Tear Her Down

“I don’t believe in defining one’s sexuality – I’m pan-sexual.” “Is that where you rub your cooch up against a pan?”

That’s just one of the numerous, uh, gems you’ll find in Foxtel’s new Australian sitcom, Fix Her Up. Well, it’s not exactly Foxtel’s new sitcom: Fix Her Up first appeared on Channel 31 but has been snatched up by the national (pay) broadcaster, presumably because the opening credits are a halfway decent parody of the opening to The Nanny.

The show itself takes place in an almost all-female construction company: sales agent Jane (Katharine Innes) is the one who makes the cross-town trip (from Toorak to Footscray) in the opening credits, traveling from a world where actual humans live to one filled with cliches like the man-eating wog chick, the good-natured dim-bulb nerd and the hippie with a nasty streak.

If you’ve watched much Channel 31 comedy then you’ve probably got a good idea of what to expect here: minimal sets, slightly echoey sound, a cast that’s playing it broad and a lot of jokes-with-a-capital-J. Yeah yeah, we always go on about how important jokes are when it comes to making people laugh – it’s the be all and end all of comedy – but it does occasionally help if the jokes don’t feel like they’ve been hammered into place and the guy with the hammer’s still swinging. One of the subplots in episode one is about someone unwittingly tricking a co-worker into looking like her lesbian partner so she can win a holiday: subtle, this is not.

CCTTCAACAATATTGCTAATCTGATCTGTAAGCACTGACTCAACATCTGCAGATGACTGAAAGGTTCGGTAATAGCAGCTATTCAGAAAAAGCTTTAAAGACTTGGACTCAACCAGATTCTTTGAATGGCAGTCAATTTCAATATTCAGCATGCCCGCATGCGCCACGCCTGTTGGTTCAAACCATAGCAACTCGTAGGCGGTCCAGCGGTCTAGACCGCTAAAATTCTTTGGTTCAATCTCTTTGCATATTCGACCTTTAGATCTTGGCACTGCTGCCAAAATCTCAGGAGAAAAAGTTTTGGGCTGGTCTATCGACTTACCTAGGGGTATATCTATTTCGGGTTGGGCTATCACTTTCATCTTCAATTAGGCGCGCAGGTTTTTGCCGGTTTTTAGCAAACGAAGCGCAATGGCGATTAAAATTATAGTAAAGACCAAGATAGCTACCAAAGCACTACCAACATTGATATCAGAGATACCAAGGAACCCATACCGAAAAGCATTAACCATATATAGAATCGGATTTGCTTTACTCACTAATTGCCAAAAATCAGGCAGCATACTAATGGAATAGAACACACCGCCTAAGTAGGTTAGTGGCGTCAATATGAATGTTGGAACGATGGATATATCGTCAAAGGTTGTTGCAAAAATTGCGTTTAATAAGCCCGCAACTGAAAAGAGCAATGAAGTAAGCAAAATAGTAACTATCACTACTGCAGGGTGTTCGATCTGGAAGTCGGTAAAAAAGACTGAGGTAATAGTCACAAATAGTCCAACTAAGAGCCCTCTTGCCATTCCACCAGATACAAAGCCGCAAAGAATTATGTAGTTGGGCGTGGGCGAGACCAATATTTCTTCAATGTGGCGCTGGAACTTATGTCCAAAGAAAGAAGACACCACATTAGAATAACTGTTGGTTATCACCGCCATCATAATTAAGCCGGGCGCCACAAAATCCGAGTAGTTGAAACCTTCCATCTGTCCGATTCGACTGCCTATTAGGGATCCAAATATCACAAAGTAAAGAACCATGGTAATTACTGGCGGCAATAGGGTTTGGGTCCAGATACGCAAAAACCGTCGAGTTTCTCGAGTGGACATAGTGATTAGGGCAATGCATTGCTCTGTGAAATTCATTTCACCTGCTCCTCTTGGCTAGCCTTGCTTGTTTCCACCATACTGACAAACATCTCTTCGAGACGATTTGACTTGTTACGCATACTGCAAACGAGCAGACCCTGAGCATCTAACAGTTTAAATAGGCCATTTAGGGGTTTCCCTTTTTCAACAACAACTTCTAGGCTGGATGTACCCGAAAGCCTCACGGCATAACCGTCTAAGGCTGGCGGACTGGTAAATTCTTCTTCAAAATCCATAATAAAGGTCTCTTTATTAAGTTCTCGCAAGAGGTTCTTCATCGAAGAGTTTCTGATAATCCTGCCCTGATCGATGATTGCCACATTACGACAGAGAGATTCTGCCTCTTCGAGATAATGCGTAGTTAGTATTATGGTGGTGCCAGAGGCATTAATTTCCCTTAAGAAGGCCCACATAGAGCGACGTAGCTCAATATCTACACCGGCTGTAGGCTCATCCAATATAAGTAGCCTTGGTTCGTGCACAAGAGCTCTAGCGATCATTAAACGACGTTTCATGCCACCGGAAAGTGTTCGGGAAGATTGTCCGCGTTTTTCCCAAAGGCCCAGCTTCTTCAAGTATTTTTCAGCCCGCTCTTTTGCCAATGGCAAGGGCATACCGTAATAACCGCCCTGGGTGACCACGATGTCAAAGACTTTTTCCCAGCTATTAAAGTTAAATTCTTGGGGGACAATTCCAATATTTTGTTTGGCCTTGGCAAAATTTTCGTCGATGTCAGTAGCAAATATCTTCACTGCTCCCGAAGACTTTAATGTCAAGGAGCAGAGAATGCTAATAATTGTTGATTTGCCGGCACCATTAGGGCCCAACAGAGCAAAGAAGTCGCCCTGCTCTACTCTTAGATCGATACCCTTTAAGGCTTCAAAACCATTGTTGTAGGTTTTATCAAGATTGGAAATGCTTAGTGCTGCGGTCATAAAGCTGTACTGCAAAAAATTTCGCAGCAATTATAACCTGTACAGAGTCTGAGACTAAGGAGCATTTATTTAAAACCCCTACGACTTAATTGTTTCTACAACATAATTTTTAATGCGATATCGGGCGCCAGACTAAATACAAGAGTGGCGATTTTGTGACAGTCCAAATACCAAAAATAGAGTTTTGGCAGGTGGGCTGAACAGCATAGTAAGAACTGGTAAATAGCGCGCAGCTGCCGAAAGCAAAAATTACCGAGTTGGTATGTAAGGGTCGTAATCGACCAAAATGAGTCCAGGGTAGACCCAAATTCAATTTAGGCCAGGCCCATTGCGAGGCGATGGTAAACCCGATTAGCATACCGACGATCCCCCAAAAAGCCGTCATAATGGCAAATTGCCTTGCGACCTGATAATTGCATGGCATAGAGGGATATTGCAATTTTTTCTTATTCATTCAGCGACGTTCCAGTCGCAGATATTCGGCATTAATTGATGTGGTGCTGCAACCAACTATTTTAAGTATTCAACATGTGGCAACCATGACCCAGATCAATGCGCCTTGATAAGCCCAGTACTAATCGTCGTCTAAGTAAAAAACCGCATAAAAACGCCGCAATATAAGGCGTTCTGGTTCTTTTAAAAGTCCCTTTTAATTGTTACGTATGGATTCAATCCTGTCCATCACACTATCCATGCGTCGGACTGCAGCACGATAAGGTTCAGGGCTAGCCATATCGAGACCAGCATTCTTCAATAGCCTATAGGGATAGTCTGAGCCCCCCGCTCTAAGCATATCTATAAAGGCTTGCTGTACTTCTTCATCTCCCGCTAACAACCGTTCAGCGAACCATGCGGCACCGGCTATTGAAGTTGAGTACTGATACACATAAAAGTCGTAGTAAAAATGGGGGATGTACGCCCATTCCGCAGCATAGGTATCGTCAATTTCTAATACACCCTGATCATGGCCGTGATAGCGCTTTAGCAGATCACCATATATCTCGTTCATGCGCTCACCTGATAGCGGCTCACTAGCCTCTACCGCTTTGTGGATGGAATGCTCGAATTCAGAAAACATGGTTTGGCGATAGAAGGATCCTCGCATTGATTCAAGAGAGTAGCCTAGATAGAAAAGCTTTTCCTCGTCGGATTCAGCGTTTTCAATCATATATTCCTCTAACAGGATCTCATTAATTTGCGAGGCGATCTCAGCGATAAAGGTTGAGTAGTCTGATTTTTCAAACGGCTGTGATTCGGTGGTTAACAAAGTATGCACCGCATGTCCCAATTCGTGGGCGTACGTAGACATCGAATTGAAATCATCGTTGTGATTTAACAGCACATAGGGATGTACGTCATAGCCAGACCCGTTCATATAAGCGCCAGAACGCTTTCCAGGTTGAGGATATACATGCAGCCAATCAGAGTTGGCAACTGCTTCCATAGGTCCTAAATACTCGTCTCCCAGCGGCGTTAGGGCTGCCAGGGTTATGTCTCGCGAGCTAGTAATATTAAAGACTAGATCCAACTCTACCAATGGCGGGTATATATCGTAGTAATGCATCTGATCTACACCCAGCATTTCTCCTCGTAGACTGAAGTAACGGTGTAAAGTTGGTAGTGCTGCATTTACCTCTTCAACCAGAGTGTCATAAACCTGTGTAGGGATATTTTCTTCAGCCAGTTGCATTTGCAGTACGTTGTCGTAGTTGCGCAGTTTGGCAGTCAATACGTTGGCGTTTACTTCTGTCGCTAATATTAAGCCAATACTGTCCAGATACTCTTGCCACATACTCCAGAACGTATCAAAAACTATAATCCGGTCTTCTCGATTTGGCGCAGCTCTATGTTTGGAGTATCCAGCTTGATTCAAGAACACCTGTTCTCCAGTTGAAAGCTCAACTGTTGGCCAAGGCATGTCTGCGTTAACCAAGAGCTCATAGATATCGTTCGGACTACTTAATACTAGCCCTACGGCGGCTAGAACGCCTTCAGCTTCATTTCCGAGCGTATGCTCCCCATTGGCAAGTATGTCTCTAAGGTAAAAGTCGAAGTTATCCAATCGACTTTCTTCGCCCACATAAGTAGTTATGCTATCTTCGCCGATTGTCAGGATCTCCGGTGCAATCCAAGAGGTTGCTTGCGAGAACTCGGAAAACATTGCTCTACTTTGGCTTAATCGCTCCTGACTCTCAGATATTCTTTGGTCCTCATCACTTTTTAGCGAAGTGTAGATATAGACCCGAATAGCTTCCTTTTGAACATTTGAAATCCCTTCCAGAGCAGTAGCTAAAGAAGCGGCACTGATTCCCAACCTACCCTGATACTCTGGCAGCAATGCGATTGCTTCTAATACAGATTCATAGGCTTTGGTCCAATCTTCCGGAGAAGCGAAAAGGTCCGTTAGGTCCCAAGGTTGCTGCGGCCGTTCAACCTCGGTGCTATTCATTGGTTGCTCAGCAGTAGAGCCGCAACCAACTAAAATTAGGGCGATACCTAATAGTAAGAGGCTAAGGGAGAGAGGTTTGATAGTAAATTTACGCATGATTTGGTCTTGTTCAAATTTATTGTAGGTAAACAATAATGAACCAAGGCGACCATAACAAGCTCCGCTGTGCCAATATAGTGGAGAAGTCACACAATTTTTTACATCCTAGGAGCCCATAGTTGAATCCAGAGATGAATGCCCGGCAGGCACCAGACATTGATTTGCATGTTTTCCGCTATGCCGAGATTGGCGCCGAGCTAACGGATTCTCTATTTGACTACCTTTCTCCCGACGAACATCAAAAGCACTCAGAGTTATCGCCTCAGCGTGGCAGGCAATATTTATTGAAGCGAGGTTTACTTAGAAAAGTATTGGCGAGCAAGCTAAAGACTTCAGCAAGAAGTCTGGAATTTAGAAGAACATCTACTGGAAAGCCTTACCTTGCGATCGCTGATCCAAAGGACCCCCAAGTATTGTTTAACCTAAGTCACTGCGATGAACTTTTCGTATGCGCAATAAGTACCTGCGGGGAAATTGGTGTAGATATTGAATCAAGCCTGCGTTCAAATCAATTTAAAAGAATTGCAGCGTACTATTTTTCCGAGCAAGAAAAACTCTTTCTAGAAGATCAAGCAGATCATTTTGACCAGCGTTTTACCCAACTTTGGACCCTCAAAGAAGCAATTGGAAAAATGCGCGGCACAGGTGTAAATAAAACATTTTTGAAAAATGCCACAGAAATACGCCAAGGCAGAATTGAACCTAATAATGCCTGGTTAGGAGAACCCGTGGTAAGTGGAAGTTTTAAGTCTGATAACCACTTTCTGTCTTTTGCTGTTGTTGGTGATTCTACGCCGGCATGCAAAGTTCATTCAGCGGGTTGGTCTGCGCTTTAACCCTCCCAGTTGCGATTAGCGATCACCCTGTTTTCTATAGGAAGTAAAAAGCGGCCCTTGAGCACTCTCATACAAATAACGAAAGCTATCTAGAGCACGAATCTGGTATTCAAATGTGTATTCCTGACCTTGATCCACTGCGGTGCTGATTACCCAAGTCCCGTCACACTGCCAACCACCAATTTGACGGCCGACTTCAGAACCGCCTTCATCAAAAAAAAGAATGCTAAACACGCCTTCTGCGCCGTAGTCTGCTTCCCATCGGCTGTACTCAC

That said, while Fix Her Up is definitely rough and ready, it is at least trying to be (and occasionally succeeding at being) funny and that counts for a lot. Australian television comedy has, for the last decade or so, often been mostly about looking slick (those overseas sales don’t just happen, after all) with the comedy something of an afterthought; here it’s plain that getting laughs is the first goal… and if that’s because cheap gags are the only thing they can afford, well, we’ll take what we can get.

Don’t get us wrong. When it comes to Australian comedy this is in no way a high water mark; it’s more of a damp stain. But it does have a certain rough charm about it, mostly around the slightly more nuanced character of Jane (who is positioned as the one sensible person in her nutty workplace, so it’s not an accident). It’s an old-fashioned, broad-as-the-side-of-a-house sitcom, and these days that’s rare enough to make it worth a (possibly brief?) look.

 

 

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